Accordingly, even if one or more state legislatures were to ratify the proposed amendment, it would not become part of the Constitution, and the Archivist could not certify its adoption,” the opinion states. The OLC also says that Congress cannot revive a proposed amendment after it has exceeded its deadline for ratification, suggesting instead that Congress restart the ratification process from scratch. The ERA Coalition, which supports the amendment, said it “strongly disagrees with the OLC’s opinion that the time limit cannot be removed” and intends to pursue it regardless.
“We call on Congress to redouble its efforts to remove the time limit and we call on all remaining 13 states to ratify the ERA following the lead of Nevada, Illinois and soon Virginia,” the ERA Coalition said in a statement Wednesday. “This OLC opinion is not binding on Congress, the courts, or the states that have expressed their ongoing will to give women constitutional equality.”
“We believe it is imperative that Speaker (Nancy) Pelosi move ahead quickly with the floor vote to remove the time limit on the ERA,” Marianne Stack, a spokesperson for the ERA Coalition, said in a statement Wednesday provided to CNN. Efforts to eliminate the deadline are working their way through Congress, as bills have been introduced in both the Democratic-controlled House and GOP-led Senate. (CNN)
“Here is a list of some of the top reasons why we MUST oppose the ERA:
Top 10 Reasons to Oppose the ERA
- Women already ARE equal under the Constitution – Both women and men already have a full claim to equal rights under the 5th and 14th Amendments, since they are both “persons.”
- Enshrines abortion! – The ERA could be interpreted as enshrining in the Constitution a right to taxpayer-funded abortions because abortions would be deemed medically necessary just like “medical” procedures sought by men, forcing the state to fund them under Medicaid.
- Strips Churches of their tax-exempt status – Any church that has doctrines, policies, or practices for male-only clergy will likely lose their tax-exempt status because of “sex discrimination.” This will impact hundreds of churches in Virginia.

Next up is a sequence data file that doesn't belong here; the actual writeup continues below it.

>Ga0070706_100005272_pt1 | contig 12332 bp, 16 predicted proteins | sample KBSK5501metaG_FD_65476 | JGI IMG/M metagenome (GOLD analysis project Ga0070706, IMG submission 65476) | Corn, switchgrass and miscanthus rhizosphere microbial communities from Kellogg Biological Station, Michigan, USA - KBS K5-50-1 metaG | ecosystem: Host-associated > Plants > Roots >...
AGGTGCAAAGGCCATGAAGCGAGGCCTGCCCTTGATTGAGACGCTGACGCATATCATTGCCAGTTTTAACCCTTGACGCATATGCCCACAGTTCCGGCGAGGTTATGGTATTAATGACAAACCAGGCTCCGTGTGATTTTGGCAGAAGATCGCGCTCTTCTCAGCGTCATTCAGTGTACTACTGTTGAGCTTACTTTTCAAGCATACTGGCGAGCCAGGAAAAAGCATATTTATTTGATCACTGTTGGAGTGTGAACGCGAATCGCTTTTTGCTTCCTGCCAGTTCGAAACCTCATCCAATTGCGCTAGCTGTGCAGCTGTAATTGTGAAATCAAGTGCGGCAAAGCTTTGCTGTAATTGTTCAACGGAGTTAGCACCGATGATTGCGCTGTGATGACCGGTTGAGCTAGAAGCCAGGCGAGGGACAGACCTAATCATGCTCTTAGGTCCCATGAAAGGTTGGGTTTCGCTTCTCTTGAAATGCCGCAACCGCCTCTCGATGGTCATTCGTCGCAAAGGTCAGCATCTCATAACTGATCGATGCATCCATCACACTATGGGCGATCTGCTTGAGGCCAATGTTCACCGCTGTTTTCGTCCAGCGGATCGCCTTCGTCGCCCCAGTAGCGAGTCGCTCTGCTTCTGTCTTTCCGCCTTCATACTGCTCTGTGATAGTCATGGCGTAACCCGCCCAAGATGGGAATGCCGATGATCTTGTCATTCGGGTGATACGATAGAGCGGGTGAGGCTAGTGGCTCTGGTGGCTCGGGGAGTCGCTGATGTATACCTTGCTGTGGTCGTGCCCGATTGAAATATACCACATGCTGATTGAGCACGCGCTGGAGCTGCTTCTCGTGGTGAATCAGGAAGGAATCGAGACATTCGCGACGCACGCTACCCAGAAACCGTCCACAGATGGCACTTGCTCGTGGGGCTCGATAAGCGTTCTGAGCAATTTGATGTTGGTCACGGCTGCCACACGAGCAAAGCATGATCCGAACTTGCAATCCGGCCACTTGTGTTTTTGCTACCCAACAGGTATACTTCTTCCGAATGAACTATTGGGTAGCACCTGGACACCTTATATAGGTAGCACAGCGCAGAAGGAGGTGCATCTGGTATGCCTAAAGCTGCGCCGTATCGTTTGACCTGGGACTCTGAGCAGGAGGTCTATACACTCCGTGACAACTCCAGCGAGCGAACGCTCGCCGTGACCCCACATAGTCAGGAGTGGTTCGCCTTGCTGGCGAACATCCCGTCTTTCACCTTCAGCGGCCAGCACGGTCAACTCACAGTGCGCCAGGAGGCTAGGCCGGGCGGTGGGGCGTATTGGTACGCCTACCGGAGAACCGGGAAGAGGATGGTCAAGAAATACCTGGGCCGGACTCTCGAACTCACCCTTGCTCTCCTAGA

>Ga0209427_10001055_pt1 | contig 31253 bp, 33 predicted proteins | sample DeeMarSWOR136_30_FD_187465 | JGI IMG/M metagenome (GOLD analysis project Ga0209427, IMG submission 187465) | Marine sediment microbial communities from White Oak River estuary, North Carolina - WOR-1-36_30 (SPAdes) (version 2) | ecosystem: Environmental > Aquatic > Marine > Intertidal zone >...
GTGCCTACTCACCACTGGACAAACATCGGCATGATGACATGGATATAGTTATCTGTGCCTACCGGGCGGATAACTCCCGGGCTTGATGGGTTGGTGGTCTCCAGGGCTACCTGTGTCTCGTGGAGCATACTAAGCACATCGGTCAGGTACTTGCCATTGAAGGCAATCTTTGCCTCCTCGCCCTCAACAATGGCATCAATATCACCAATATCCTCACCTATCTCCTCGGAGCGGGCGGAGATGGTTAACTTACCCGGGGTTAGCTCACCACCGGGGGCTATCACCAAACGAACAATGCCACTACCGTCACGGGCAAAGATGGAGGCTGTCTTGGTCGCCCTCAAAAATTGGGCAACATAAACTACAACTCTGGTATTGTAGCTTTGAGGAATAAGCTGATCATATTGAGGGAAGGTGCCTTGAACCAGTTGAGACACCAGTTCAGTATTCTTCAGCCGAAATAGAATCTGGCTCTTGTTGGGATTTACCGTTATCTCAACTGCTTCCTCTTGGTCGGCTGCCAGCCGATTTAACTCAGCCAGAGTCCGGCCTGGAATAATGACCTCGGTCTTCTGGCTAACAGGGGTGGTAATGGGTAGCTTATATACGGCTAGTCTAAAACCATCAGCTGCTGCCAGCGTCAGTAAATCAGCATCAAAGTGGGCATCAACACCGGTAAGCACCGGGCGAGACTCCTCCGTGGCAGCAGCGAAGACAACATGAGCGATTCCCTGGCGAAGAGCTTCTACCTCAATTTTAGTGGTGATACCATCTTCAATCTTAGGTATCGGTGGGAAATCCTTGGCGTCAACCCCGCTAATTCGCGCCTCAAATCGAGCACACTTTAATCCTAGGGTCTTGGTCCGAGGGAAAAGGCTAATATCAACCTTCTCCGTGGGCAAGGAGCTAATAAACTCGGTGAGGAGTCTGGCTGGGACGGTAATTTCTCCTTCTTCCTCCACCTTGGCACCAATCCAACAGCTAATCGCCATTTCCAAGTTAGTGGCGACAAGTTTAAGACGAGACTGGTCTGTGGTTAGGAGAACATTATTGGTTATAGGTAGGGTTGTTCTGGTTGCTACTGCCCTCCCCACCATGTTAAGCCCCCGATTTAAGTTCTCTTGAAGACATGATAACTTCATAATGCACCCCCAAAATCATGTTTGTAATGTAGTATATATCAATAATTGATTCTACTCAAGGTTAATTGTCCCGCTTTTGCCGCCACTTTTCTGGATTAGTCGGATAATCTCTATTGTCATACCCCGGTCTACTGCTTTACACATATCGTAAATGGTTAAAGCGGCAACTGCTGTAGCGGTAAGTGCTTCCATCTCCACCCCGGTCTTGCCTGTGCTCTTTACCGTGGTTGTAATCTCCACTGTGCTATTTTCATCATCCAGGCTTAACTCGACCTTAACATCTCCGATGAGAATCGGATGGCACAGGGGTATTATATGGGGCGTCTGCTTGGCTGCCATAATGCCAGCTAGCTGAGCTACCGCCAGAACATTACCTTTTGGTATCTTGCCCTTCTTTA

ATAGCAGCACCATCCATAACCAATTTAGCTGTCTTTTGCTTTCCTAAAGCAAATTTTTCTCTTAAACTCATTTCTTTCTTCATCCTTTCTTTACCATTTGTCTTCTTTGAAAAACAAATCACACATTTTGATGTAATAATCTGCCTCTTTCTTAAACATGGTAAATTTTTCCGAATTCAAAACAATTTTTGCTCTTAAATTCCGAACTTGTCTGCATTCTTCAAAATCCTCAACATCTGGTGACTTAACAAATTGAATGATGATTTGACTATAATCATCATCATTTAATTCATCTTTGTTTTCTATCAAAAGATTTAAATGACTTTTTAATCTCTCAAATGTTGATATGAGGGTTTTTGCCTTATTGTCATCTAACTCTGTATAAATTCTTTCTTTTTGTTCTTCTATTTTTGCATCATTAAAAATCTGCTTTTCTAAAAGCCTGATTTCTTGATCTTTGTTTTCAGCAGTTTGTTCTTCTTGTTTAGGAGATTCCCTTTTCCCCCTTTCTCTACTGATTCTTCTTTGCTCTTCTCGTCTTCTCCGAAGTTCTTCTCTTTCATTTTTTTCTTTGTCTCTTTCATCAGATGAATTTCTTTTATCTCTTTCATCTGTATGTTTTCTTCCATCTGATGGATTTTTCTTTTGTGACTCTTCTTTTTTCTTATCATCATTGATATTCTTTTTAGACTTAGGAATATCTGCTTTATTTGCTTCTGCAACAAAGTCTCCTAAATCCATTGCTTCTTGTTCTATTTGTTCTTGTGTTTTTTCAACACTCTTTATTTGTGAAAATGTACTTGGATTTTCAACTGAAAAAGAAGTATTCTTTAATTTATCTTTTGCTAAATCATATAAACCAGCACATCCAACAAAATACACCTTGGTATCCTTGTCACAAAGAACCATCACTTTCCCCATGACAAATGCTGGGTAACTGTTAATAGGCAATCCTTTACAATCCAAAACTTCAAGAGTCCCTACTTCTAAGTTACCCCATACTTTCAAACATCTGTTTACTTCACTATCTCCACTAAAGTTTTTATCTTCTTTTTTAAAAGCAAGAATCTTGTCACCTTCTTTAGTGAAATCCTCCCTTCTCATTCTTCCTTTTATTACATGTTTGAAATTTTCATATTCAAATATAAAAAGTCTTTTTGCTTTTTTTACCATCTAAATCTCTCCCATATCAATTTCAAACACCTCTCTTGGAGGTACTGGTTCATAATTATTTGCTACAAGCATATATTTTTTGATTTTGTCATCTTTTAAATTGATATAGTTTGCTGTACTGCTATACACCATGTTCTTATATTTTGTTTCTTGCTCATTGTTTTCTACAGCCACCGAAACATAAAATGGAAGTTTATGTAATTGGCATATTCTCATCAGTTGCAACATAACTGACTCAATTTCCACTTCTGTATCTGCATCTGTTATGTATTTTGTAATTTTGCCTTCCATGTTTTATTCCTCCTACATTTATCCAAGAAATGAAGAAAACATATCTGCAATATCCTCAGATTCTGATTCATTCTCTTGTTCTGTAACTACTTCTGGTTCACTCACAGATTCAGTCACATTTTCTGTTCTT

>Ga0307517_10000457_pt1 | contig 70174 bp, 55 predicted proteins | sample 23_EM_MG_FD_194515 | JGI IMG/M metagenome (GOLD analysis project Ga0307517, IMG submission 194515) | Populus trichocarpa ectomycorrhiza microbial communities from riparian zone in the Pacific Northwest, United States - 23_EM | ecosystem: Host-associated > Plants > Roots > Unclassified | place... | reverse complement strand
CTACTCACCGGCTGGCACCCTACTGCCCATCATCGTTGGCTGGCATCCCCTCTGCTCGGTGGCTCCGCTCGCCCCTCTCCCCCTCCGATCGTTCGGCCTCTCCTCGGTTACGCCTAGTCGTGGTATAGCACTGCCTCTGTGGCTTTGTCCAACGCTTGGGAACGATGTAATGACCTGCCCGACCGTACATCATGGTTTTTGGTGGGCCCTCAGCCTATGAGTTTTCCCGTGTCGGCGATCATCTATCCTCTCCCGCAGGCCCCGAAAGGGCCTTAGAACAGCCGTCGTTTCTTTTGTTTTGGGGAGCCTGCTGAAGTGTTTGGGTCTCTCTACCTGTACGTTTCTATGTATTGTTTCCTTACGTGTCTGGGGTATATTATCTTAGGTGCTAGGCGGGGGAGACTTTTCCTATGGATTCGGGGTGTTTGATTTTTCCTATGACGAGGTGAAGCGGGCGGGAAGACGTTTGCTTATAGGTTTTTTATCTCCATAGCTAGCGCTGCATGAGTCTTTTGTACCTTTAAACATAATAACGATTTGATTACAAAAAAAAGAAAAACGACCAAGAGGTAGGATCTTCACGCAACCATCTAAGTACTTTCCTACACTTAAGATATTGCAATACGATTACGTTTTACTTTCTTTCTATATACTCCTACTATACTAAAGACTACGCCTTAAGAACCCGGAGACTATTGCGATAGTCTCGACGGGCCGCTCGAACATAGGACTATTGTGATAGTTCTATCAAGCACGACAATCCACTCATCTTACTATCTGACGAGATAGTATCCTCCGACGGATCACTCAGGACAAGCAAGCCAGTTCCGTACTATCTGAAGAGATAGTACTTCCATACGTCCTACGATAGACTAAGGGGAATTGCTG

- Jeopardizes privacy and safety – Traditional male and female domestic abuse shelters, bathrooms, locker rooms, hospital rooms, nursing homes, etc. would be eliminated because under the ERA women and men must be treated as indistinguishable.
- Increases Auto and Life insurance for women – Regardless of the statistical evidence showing that women live longer than men and have better driving records, women will have to pay the same rates as men.
- Nullifies Title IX protections for women – The ERA would permit males and females to compete for inclusion on the same sports teams, as evidenced by Pennsylvania’s Supreme Court which invalidated sex-segregated sports policies, including contact sports, citing the state’s ERA.
- Threatens religious liberty and conscience – The courts would be empowered to define “sex” and “equality of rights,” which could grant special legal rights to people on the basis of subjective characteristics like “sexual orientation” and “gender identity,” which have proven hostile to religious liberty and conscience protections.
- Transfers more power to the Federal Government – Section 2 of the ERA would give extensive new powers to the federal government that currently belong to the states.
- Requires Integrated prison system – Male and female prisons will likely become integrated, resulting in dangerous conditions and harsher discipline for women since they would be required to be treated in the same way as men.” (Family Foundation)